Requiring non-candidate celebrities or media personalities to resign or abstain from work under pain of penal sanctions for campaigning for or against a candidate, other than through their movie or television programs, invades the realm of constitutionally protected speech. The strictures of Section 6, par. 6.6. of the Fair Elections Act, as implemented by Sec. 36 of Comelec Resolution 8758, suffers from overbreath for stifling more speech than is necessary. When a celebrity endorses a candidate in a legitimate political ad or performs any act to generate support for such candidate, he or she engages in political speech protected by the Constitution. The law in question, however, in effect penalizes that speech by barring the celebrity from engaging in his or her means of livelihood, even though for a limited period only. Failure to resign or take a leave of absence from work would constitute an election offense punishable by imprisonment of up to six years.

The law does not only regulate the time, place and manner of the speech involved, but targets the content itself. It in effect restricts political speech by celebrities because it forces them to choose between engaging in political speech or their means of livelihood. To pass constitutional muster, the law must be justified by a compelling or overriding government purpose and the means employed must be necessary to achieve that purpose. As previously mentioned, it is now settled that the State has vital interest in having fair or level playing field among candidates in reaching out to voters, but the manner the questioned law seeks to achieve its objective does not appear to be necessary for it is not the least restrictive means of doing it.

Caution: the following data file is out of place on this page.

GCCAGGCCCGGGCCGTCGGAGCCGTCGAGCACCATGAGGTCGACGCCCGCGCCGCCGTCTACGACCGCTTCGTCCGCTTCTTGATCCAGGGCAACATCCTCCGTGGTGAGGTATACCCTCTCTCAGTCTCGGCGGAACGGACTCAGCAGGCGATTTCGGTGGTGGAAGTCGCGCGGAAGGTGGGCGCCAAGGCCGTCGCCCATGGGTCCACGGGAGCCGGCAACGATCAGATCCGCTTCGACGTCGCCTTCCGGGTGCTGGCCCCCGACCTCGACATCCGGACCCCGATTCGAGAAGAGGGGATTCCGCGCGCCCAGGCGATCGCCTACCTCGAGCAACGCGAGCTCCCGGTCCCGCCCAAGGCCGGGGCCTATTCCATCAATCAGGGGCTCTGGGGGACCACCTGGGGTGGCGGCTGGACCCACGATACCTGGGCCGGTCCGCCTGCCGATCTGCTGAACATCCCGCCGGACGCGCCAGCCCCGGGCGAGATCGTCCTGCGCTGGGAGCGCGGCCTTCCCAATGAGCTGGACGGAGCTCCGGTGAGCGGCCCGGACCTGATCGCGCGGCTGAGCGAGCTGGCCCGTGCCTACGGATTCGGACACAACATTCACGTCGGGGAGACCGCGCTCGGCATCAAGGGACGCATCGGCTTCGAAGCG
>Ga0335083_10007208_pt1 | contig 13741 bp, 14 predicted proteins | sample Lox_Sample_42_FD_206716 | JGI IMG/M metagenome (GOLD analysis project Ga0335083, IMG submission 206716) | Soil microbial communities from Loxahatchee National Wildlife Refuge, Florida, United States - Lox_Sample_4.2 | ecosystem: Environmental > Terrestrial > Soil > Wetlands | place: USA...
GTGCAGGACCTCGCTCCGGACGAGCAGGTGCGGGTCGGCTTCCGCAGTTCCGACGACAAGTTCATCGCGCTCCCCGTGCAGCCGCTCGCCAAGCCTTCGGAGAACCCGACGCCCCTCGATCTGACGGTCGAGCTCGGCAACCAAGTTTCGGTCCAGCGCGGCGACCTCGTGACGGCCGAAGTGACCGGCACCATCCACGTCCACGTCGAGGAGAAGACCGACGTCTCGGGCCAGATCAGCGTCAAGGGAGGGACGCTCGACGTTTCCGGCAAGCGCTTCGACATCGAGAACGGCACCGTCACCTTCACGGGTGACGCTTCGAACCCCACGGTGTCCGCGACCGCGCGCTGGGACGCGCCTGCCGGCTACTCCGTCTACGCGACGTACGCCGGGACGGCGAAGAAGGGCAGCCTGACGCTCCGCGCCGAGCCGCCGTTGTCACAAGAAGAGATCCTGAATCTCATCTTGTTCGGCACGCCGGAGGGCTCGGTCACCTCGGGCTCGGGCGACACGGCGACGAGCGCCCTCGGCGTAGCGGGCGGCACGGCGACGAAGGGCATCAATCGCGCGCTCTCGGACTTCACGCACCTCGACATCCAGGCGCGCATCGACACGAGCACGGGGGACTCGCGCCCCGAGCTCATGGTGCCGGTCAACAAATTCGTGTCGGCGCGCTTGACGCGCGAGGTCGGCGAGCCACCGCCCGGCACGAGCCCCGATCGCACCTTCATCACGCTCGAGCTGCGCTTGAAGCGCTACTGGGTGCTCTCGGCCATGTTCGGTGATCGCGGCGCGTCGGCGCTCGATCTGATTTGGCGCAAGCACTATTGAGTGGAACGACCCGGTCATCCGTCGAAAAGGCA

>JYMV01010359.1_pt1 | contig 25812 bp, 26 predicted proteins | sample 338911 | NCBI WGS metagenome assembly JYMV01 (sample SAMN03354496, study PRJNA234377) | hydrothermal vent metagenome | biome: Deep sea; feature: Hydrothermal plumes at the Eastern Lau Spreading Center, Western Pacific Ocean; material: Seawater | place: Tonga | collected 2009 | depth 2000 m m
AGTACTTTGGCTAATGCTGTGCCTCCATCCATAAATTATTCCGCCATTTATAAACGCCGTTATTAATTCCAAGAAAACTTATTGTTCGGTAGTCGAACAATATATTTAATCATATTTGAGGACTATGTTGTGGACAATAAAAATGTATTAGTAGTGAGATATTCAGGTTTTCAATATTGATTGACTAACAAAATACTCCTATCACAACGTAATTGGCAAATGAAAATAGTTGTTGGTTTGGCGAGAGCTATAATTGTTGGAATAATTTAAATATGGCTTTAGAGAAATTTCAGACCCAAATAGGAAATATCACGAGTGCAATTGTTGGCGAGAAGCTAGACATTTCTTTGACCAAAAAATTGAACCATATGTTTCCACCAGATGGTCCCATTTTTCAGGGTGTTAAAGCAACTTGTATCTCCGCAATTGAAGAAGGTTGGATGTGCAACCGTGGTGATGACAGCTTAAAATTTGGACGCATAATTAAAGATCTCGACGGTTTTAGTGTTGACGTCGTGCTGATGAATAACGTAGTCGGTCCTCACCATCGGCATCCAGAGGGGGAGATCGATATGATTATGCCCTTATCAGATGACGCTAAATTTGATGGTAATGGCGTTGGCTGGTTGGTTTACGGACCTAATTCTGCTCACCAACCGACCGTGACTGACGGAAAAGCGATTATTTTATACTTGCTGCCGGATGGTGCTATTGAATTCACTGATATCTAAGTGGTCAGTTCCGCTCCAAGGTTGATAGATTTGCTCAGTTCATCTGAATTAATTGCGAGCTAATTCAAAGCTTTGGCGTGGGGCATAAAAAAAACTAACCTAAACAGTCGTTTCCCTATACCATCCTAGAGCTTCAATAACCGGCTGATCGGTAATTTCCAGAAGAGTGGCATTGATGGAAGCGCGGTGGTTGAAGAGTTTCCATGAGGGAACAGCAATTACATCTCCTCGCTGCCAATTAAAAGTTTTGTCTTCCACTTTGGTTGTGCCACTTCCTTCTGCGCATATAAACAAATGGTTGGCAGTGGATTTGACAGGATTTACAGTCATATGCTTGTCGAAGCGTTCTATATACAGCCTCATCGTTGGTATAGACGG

The equalization of political speech and opportunities for reaching out to voters is no longer served here because the celebrity cannot be said to be still furthering a candidate's campaign by simply engaging in his or her normal work. True, the celebrity, by expressing support for a candidate, would henceforth be identified with that candidate, but identification or association cannot be justified as furtherance of a candidate's campaign anymore than a candidate choosing a certain network or newspaper for broadcast or publication of his or her political ads constitutes furtherance by that network or newspaper of the candidate's campaign.

What makes the questioned provision even more unreasonable is the fact that it applies as well to celebrities and media personalities who work for a candidate in capacities that do not necessarily expose them to the public, such as being a political or legal adviser, a consultant or a speech writer, since the law covers those who work in any capacity. The law is also vague as to what the term "campaign volunteer" means. If a celebrity cooks for the staff of a candidate or hosts meetings in his mansion, could he be considered a campaign volunteer? If so, how will that possibly obscure role, although performed by a well-known personality, give a candidate undue advantage over others, as does the adviser and consultant?


domingoarong said...